In recent years, due to the increasing digitalization of motion pictures, larger capacity recording media are required leading to a need to improve the recording density of these magnetic media.

In general, the line recording density of an optical recording medium strongly depends on the laser wavelength of the reproducing optical system and the aperture number NA of the objective lens used to focus the laser beam on the medium. In particular, the spatial frequency of the recording pit which is possible to reproduce is limited to about 2 NA since the beam waist is necessarily determined by the laser wavelength and the aperture number NA. Accordingly, it has been necessary to make the laser wavelength of the reproducing optical system shorter or to make the aperture number NA of the objective lens bigger in order to realize a high recording density in conventional optical recording media. However, making the laser wavelength shorter is not easy as this causes some problems in terms of generation of heat, efficiency of the laser device and the like. Furthermore, making the aperture number NA of the objective lens bigger causes the problem that the requirement of mechanical alignment become more strict because the depth of focus becomes shallow.

Therefore, various super resolution techniques, in which the recording density is improved by devising a structure of recording medium or a reproducing method without changing the laser wavelength and aperture number NA, are being developed. For example, JP-A-3-93058 describes a signal reproducing method in which the signal recorded on a multiple layer recording medium composed of a reproducing layer and a recording storage layer magnetically coupled with each other, is readout by transferring the recorded signal into the heated region of the reproducing layer by irradiating the reproducing layer with laser light after orienting the magnetization of the reproducing layer.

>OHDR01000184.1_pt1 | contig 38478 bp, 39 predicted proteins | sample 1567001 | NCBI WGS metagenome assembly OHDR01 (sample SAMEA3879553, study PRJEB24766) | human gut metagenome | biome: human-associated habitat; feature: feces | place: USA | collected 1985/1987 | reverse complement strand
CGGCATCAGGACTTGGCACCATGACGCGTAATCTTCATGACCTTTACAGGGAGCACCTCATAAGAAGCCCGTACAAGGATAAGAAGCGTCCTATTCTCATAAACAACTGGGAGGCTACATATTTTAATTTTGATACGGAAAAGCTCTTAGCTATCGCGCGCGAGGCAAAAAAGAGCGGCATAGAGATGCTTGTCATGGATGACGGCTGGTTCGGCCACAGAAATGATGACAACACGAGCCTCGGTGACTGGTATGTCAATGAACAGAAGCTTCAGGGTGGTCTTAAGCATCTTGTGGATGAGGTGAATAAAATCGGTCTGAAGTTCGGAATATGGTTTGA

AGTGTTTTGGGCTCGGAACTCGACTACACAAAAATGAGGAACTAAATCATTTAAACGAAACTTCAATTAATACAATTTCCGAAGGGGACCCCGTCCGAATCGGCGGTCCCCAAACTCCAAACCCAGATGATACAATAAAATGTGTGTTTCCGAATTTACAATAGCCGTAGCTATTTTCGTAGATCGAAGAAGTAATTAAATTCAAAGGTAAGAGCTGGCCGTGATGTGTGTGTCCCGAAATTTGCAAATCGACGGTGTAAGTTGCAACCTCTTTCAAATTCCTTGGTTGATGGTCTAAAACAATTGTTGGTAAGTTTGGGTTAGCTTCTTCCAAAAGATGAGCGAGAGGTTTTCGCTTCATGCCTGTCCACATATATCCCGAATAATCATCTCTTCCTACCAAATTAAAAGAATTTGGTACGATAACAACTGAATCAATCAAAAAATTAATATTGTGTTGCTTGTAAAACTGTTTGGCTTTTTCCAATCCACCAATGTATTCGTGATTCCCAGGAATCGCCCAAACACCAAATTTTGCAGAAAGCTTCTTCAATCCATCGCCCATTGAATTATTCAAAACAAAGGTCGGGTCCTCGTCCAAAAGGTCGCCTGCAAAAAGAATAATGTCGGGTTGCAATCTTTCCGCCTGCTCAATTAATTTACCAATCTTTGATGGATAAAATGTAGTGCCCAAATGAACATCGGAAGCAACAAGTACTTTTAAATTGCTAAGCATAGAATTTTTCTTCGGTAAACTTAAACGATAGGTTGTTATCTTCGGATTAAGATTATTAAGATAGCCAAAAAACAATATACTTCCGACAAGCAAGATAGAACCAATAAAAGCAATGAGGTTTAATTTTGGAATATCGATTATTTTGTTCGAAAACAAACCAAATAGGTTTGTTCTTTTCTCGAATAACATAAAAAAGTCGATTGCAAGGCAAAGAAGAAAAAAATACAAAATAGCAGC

In this method, the region heated by the laser light to the transfer temperature is smaller than the diameter of the reproducing laser light spot. Accordingly, it is possible to reproduce a signal of spatial frequency greater than 2 NA because intersymbol interference is reduced when reproducing.

However, in this reproducing method, there is a disadvantage that the amplitude of the reproducing signal declines and a sufficient signal is difficult to obtain since the effective signal detecting area is smaller than the reproducing laser light spot diameter. As a result, it has been difficult to achieve a higher density than the recording density determined by the diffraction limitation of the optical system because it is difficult to make the effective signal detection area smaller.

To avoid the above problem, the present inventor has already proposed the magnetic recording medium and reproducing method described in JP-A-6-290496 in which it is possible to reproduce a signal of recording density greater than the resolution of the optical system without a decline in the amplitude of the reproducing signal. This is achieved by displacing the domain wall existing at the boundary portion between the recording marks towards the peak of the temperature gradient produced by the reproducing light spot and detecting the displacement of the domain wall.

However, in the method described in JP-A-6-290496, the peak of the temperature gradient is formed inside the reproducing light spot when forming the temperature gradient by heating the medium by the reproducing light beam itself. Therefore, both domain wall displacements from the front and from the rear of the relative direction of movement of the light spot to the medium are detected by the reproducing light beam. It has been difficult to obtain better signals because either domain wall displacement produces noise. Therefore, it is necessary to provide another light beam besides the reproducing light beam to form the predetermined temperature distribution, thus complicating the reproducing apparatus.